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Highland News and Media celebrates successful application to £6m Meta scheme for new journalism role in north-west Highlands


By John Davidson

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Steve Barron welcomed the successful application to the Community News Partnership. Picture: James Mackenzie
Steve Barron welcomed the successful application to the Community News Partnership. Picture: James Mackenzie

A new community reporter role will be set up to cover the north-west Highlands as part of a local journalism scheme funded by the owners of Facebook.

Highland News and Media (HNM) made a successful application to the Community News Project (CNP) as part of a £6 million expansion of the project.

The project was launched in 2019 as a partnership between the NCTJ, Meta (formerly known as Facebook) and nine regional news publishers, and aims to support quality local journalism and improve the diversity of UK newsrooms.

The significant funding boost, which will create up to 100 new community reporter roles across the UK, enables 14 additional publishers including HNM to join the project and take on journalists to report on under-served communities.

HNM applied for funding to recruit a community reporter to cover the north-west Highlands, and publishing director Steve Barron is delighted that the area will be better served thanks to the CNP.

He said: "Local news matters and makes for a more engaged society – we're committed to covering all of the communities we serve in as much depth as possible.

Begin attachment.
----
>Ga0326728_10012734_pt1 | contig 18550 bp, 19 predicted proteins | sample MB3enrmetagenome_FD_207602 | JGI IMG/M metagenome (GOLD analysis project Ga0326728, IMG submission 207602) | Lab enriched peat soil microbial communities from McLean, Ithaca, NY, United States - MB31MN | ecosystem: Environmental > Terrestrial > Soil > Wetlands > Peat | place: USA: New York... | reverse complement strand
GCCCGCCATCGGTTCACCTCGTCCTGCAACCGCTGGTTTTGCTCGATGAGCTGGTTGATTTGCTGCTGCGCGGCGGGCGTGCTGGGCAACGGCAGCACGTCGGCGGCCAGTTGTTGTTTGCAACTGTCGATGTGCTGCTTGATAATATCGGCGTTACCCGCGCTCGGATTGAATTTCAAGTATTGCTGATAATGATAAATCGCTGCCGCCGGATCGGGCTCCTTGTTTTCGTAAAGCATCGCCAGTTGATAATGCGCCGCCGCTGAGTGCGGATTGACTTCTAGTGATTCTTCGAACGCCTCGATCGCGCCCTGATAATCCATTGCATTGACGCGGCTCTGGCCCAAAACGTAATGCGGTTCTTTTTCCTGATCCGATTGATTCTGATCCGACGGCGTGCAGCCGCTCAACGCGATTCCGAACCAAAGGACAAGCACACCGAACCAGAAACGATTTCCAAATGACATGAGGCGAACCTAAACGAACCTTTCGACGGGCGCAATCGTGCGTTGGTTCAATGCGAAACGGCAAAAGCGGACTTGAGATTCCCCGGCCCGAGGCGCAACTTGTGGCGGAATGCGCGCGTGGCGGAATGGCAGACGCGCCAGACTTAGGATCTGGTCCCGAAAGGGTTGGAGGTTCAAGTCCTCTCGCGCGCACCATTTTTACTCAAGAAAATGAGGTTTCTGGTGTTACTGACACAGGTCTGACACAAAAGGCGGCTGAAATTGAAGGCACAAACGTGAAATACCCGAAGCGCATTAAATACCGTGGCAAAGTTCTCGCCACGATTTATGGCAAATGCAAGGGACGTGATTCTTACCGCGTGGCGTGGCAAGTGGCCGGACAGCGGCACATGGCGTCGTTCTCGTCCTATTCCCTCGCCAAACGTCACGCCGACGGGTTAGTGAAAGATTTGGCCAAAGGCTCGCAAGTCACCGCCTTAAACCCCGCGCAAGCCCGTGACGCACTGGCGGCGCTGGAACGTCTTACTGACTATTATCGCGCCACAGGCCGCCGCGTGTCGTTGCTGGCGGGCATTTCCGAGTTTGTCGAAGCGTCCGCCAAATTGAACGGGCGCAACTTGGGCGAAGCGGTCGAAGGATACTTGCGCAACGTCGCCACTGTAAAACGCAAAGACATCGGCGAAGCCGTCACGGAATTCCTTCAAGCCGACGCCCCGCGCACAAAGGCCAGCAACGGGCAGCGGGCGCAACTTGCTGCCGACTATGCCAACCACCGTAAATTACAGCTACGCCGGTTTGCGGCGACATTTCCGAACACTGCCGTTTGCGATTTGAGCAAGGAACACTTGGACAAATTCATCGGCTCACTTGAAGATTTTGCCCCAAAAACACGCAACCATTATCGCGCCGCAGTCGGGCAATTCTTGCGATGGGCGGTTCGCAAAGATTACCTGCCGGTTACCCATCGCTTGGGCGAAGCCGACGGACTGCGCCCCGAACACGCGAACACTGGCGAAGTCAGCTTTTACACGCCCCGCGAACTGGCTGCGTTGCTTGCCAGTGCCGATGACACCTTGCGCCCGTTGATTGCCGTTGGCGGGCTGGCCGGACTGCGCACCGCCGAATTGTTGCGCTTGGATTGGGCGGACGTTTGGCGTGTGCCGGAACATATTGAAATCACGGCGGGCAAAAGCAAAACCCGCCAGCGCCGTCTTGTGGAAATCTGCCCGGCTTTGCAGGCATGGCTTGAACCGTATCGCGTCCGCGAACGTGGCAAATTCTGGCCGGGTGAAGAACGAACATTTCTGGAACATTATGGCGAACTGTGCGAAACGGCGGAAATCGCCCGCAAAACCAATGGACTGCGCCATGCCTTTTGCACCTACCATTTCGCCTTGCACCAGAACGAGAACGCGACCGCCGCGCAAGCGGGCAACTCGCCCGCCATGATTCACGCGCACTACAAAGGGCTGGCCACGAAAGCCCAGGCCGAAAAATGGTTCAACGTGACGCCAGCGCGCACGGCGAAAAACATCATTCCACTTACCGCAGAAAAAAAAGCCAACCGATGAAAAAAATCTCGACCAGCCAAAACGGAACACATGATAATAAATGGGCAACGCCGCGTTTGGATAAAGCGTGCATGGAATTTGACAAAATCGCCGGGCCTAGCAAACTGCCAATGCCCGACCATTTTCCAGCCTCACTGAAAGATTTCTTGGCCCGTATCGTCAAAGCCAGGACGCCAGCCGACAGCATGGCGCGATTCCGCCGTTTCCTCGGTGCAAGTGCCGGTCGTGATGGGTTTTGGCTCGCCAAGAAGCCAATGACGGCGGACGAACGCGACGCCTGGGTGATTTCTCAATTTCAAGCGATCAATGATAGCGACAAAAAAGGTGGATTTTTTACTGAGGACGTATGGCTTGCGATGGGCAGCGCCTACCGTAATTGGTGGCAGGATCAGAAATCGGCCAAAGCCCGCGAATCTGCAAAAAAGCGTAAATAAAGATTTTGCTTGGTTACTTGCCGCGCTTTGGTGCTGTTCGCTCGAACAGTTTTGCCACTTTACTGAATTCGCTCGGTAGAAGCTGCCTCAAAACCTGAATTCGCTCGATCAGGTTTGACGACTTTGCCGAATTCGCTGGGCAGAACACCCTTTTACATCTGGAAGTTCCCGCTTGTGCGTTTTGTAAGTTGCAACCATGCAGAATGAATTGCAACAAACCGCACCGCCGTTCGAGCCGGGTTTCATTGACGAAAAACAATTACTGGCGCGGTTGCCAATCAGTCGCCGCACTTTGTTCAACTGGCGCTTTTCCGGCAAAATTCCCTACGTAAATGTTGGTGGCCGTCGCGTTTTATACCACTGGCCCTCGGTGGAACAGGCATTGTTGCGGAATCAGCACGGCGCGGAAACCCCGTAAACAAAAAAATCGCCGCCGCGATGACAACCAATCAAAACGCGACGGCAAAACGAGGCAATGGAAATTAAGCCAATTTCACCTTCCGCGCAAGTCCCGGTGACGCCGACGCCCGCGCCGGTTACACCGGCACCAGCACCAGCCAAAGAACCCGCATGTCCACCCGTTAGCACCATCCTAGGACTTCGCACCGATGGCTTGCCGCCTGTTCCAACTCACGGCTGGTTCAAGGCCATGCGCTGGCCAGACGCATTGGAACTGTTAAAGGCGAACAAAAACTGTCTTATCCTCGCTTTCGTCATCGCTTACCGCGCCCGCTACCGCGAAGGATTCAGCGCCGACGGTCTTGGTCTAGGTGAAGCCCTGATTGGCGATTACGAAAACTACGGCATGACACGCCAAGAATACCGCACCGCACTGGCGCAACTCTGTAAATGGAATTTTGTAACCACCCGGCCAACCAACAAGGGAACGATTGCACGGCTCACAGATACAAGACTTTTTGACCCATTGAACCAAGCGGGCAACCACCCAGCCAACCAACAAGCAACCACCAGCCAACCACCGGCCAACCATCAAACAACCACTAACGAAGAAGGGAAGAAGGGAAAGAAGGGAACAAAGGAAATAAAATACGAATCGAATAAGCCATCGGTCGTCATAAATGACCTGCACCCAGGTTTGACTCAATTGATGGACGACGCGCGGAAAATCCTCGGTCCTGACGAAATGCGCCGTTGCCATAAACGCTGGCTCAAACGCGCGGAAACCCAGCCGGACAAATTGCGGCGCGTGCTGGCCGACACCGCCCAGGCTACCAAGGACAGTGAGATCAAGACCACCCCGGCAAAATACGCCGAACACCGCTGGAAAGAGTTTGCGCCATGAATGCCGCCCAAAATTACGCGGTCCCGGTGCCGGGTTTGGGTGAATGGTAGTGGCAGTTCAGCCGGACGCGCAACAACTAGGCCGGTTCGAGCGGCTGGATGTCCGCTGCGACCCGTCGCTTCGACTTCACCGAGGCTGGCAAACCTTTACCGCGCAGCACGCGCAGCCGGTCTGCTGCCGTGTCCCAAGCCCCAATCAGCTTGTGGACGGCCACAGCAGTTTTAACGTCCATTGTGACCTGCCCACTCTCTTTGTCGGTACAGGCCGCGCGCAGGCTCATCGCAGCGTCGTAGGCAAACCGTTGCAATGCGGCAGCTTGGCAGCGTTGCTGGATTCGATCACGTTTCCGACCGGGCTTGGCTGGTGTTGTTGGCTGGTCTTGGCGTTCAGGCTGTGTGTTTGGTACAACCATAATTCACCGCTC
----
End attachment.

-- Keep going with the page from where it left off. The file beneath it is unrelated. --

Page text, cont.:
"This funding will allow us to extend our coverage of the north-west Highlands and, crucially, cover it with a journalist living and working amongst its communities.

"The recruitment process will start almost immediately. If you're passionate about local issues and want to make the first step in a journalism career then get in touch."

The new publishers joined the project following a tender process in which applicants were asked to demonstrate clearly how a CNP reporter would engage a currently under-served community and/or location, as well as how they could offer a suitable level of support in the newsroom.

All recruits receive NCTJ training to achieve a professional qualification, either the Diploma in Journalism or the National Qualification in Journalism (NQJ) depending on experience.

Sarah Brown, head of local news partnerships, Northern Europe, at Meta, said: “At the heart of the CNP is a goal to surface real-life stories from under-represented groups – from our first ever Welsh language title in Aberystwyth to the African and South American communities in London.

“We look forward to working with the NCTJ and our publishing partners in onboarding a new cohort of trainees who will share stories and viewpoints that don’t often get told.”

Joanne Butcher, chief executive of the NCTJ, said: “This brilliant project continues to be a success story for the industry thanks to Meta’s on-going investment and the support of the publishers involved in the scheme.

“It already had diversity at its core with more than 60 per cent of the reporters coming from under-represented backgrounds to report on 80 previously under-served communities.

“With a welcome increase in funding and 23 wide-ranging news media partners now covering 100 communities, we have an even more diverse range of publishers involved in the scheme who are as committed as we are to the sustainability of quality, trusted local news journalism.

“We had the challenge of making sure the funding goes where it will be effective so it had to be a rigorous tender process, which involved some tough decisions. Those who were successful put forward the best proposals for recruiting, training and qualifying people who will benefit their communities.”

Joanne chaired an independent panel of judges which considered applications for 31 community reporter positions.


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